ARTH 028. Replication in Chinese Art


The making of duplicates informs a long tradition of artistic productions in China. This course explores diverse modes and technologies of reproduction, bringing into focus the function and cultural value of the copy in the history of Chinese art and visual culture. Through case studies of replications of painting, calligraphy, sculpture, film, architecture, ritual and religious art, we will consider a range of motivations for making copies that often became something more than just mindless imitation, serving as integral components of an artist's training, as acts of piety, as forms of preservation and documentation, as agents of dissemination, and as homage to artists and calligraphers of the past. As we study multiples made from the Bronze Age to contemporary China, we will pay close attention to the different processes of reproduction, examining how technique and material shape not only the duplicate produced but also the varied perception of the practice of copying.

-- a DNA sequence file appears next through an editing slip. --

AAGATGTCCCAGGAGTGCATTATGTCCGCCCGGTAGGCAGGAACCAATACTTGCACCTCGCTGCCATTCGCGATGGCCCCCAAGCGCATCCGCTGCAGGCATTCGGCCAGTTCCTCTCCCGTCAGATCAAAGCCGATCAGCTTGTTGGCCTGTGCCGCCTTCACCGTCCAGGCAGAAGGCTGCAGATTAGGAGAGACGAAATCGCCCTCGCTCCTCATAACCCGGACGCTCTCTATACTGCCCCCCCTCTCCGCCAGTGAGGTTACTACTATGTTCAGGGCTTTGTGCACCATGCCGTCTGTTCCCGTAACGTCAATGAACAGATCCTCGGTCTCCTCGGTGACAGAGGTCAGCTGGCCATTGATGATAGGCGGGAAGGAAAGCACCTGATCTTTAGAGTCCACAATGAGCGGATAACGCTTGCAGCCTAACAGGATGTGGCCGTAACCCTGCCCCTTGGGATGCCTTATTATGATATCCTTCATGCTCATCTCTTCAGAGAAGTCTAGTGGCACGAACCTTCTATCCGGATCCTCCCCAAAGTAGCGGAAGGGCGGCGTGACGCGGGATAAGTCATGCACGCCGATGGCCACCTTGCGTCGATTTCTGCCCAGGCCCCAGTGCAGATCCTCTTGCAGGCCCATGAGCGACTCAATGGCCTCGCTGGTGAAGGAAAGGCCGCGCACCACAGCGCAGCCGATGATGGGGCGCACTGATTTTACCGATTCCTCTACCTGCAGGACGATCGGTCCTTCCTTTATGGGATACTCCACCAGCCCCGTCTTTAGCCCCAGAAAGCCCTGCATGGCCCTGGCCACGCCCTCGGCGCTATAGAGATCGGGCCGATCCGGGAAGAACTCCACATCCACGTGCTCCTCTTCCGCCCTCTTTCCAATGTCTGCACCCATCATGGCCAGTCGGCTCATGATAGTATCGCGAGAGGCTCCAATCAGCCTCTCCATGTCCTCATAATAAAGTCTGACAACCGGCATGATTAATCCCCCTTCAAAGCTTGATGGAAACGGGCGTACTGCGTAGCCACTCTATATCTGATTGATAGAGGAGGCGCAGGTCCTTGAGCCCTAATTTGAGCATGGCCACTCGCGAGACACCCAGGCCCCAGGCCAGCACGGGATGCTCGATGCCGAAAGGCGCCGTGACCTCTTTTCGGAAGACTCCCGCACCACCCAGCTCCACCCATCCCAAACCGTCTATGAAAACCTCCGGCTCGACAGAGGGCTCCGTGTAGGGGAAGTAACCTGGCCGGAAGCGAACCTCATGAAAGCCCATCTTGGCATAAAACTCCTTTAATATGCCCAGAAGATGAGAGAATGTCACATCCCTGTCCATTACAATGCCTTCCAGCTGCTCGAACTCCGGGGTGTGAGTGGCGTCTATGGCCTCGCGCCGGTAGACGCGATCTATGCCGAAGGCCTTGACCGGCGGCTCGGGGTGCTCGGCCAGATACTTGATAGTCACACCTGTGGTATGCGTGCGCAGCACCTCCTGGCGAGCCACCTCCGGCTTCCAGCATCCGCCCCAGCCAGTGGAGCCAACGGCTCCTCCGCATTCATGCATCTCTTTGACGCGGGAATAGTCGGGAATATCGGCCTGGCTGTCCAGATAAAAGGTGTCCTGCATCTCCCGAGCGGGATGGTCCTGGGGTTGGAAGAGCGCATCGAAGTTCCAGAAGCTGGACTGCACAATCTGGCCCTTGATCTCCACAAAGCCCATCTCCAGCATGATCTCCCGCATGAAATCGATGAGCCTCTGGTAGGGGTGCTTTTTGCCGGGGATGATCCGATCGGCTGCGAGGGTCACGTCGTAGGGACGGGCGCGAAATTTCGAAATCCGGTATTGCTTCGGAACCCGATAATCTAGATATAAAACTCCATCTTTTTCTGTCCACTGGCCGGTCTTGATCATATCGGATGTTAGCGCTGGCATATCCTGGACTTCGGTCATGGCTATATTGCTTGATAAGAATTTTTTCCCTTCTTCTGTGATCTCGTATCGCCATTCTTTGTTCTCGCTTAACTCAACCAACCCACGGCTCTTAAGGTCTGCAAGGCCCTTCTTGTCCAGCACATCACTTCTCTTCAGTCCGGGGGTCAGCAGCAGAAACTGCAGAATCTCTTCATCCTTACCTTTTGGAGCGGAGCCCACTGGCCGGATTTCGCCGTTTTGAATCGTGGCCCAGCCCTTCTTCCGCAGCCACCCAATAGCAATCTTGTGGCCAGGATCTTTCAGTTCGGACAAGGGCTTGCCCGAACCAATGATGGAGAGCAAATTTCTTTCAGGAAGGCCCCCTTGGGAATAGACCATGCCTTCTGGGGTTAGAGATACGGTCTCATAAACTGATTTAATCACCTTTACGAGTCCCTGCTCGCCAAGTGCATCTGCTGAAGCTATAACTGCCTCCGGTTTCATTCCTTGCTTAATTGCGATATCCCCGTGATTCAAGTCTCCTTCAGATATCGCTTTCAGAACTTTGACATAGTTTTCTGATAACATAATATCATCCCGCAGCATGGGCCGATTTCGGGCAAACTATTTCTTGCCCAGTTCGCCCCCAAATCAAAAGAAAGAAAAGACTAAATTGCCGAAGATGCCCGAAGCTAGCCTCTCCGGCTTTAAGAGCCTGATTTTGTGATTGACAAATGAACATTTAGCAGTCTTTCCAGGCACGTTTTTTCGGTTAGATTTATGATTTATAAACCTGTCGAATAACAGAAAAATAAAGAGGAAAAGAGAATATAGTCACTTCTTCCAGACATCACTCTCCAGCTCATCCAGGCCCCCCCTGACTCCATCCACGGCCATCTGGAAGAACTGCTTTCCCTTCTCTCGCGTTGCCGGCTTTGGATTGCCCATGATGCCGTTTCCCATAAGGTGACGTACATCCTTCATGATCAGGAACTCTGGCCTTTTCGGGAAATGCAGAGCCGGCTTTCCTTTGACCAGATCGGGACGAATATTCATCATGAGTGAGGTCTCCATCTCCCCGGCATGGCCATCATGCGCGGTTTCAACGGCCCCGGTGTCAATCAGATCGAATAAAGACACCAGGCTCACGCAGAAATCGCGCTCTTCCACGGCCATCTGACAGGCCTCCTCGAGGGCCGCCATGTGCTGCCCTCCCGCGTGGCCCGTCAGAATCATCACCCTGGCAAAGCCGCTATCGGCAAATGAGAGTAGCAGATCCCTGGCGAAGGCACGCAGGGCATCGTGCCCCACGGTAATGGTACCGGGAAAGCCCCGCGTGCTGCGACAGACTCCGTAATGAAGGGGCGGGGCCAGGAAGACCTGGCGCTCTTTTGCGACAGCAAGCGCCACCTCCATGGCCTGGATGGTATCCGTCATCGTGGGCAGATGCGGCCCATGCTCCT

Humanities.
1 credit.
Spring 2021. Lee.
Department website: https://www.swarthmore.edu/art-art-history


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